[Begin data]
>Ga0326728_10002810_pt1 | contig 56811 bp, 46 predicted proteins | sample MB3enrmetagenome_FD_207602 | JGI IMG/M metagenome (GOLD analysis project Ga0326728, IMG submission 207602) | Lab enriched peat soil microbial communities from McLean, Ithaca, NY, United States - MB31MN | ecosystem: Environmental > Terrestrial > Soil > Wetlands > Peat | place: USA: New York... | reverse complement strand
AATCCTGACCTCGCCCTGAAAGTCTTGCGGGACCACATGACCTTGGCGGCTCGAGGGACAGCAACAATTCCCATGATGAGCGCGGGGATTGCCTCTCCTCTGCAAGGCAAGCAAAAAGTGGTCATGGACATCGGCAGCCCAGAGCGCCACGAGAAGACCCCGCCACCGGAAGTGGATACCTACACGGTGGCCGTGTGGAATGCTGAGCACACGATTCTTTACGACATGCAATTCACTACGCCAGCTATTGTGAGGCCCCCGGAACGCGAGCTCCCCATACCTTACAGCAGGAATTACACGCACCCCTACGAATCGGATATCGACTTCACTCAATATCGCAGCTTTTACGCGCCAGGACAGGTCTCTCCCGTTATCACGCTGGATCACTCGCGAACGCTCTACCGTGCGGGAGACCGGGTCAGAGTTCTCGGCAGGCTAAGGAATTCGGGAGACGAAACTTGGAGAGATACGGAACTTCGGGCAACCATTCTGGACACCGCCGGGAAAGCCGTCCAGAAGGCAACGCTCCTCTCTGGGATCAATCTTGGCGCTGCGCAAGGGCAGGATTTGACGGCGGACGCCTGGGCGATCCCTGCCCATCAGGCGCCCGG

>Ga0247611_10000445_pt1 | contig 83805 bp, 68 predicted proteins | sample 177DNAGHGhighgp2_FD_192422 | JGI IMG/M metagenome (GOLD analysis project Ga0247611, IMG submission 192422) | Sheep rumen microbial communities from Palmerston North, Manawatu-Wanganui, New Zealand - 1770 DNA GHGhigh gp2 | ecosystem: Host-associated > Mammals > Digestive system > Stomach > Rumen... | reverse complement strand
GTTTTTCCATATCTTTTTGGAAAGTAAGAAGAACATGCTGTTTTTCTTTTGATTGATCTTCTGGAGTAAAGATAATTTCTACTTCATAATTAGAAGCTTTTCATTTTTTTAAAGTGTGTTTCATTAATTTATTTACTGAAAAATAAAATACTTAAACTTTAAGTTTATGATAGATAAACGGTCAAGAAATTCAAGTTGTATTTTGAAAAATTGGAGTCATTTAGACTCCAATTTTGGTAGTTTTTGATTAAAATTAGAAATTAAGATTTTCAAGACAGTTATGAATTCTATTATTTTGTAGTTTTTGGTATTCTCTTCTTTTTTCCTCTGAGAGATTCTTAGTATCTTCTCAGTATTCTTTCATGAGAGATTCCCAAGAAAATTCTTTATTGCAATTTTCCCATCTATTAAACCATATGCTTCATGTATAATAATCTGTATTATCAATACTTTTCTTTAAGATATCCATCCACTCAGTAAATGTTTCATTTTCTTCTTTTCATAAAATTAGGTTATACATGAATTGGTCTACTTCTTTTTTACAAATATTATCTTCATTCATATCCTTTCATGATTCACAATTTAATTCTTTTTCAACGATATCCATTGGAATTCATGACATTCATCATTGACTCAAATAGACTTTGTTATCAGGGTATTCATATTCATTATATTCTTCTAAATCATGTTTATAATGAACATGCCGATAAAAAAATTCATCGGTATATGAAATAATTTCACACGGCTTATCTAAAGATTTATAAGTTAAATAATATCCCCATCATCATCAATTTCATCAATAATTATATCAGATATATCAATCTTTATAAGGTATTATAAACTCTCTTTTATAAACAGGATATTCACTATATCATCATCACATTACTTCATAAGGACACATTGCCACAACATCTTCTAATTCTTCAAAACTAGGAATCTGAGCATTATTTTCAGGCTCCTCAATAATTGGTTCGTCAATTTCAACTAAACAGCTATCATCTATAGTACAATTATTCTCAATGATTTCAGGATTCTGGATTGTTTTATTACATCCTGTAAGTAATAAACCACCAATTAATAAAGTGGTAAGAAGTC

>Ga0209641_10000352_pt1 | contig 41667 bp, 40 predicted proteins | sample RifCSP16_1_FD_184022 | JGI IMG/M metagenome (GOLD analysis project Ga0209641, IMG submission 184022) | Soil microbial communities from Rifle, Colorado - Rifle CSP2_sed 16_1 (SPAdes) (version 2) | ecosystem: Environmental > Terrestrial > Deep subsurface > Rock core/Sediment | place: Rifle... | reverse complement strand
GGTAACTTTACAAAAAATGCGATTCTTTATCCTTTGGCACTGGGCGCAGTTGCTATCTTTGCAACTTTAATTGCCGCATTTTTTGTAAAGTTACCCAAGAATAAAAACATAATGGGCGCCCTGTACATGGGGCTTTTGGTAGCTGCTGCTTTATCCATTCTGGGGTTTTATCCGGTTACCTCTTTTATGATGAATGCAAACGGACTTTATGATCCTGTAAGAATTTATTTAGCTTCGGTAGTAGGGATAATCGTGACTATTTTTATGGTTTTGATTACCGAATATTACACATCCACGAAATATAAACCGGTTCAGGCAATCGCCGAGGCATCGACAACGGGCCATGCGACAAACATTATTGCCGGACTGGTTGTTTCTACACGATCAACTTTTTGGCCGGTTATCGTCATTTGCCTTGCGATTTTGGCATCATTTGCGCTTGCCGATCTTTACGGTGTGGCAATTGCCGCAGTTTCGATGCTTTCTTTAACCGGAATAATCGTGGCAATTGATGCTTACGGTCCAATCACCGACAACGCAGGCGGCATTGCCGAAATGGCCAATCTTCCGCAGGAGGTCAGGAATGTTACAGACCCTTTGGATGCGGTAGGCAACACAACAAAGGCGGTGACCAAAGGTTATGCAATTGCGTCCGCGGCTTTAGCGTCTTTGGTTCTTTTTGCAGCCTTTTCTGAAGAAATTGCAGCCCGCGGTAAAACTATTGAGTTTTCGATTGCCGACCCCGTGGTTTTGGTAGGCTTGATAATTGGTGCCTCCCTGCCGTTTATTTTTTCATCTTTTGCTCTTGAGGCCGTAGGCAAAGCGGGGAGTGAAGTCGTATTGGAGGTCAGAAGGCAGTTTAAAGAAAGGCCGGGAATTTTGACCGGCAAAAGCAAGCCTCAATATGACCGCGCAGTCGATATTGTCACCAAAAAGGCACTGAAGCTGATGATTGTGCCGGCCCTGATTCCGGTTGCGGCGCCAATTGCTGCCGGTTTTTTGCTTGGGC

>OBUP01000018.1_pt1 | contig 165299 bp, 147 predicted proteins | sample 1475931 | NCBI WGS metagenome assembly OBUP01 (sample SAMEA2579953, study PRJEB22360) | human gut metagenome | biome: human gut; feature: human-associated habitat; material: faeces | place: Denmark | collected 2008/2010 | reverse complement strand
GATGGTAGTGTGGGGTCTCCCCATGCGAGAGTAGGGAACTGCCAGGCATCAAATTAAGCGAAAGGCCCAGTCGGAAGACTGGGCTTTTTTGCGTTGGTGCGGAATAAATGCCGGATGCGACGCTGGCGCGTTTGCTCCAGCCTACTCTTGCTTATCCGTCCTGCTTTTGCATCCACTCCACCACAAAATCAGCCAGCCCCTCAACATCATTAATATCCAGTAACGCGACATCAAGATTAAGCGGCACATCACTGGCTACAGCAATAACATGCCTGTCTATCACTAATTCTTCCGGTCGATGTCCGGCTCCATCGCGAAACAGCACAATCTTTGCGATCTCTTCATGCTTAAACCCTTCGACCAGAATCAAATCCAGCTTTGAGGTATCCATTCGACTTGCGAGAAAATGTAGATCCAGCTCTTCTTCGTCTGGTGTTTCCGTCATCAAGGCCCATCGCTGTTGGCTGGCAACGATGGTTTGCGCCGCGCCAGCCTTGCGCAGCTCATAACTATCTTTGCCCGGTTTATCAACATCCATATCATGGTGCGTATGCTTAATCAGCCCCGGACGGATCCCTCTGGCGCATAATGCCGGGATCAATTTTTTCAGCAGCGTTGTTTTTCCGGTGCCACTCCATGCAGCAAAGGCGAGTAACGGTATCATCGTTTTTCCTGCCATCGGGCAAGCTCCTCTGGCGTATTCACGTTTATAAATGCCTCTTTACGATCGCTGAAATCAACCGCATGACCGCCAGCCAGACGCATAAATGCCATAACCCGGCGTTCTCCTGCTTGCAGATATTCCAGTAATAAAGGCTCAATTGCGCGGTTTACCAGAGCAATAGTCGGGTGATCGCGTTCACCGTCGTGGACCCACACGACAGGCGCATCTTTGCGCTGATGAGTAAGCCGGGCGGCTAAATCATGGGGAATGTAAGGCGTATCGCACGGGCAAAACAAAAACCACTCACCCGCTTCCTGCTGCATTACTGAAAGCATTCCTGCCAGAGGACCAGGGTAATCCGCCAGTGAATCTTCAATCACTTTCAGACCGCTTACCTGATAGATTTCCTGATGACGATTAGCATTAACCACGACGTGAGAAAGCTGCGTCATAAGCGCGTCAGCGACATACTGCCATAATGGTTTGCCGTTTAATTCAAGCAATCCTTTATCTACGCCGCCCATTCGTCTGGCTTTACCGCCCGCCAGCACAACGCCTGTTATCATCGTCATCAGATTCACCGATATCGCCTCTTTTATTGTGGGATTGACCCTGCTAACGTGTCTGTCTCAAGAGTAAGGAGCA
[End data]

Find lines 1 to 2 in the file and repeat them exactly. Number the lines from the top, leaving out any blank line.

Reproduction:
>Ga0326728_10002810_pt1 | contig 56811 bp, 46 predicted proteins | sample MB3enrmetagenome_FD_207602 | JGI IMG/M metagenome (GOLD analysis project Ga0326728, IMG submission 207602) | Lab enriched peat soil microbial communities from McLean, Ithaca, NY, United States - MB31MN | ecosystem: Environmental > Terrestrial > Soil > Wetlands > Peat | place: USA: New York... | reverse complement strand
AATCCTGACCTCGCCCTGAAAGTCTTGCGGGACCACATGACCTTGGCGGCTCGAGGGACAGCAACAATTCCCATGATGAGCGCGGGGATTGCCTCTCCTCTGCAAGGCAAGCAAAAAGTGGTCATGGACATCGGCAGCCCAGAGCGCCACGAGAAGACCCCGCCACCGGAAGTGGATACCTACACGGTGGCCGTGTGGAATGCTGAGCACACGATTCTTTACGACATGCAATTCACTACGCCAGCTATTGTGAGGCCCCCGGAACGCGAGCTCCCCATACCTTACAGCAGGAATTACACGCACCCCTACGAATCGGATATCGACTTCACTCAATATCGCAGCTTTTACGCGCCAGGACAGGTCTCTCCCGTTATCACGCTGGATCACTCGCGAACGCTCTACCGTGCGGGAGACCGGGTCAGAGTTCTCGGCAGGCTAAGGAATTCGGGAGACGAAACTTGGAGAGATACGGAACTTCGGGCAACCATTCTGGACACCGCCGGGAAAGCCGTCCAGAAGGCAACGCTCCTCTCTGGGATCAATCTTGGCGCTGCGCAAGGGCAGGATTTGACGGCGGACGCCTGGGCGATCCCTGCCCATCAGGCGCCCGG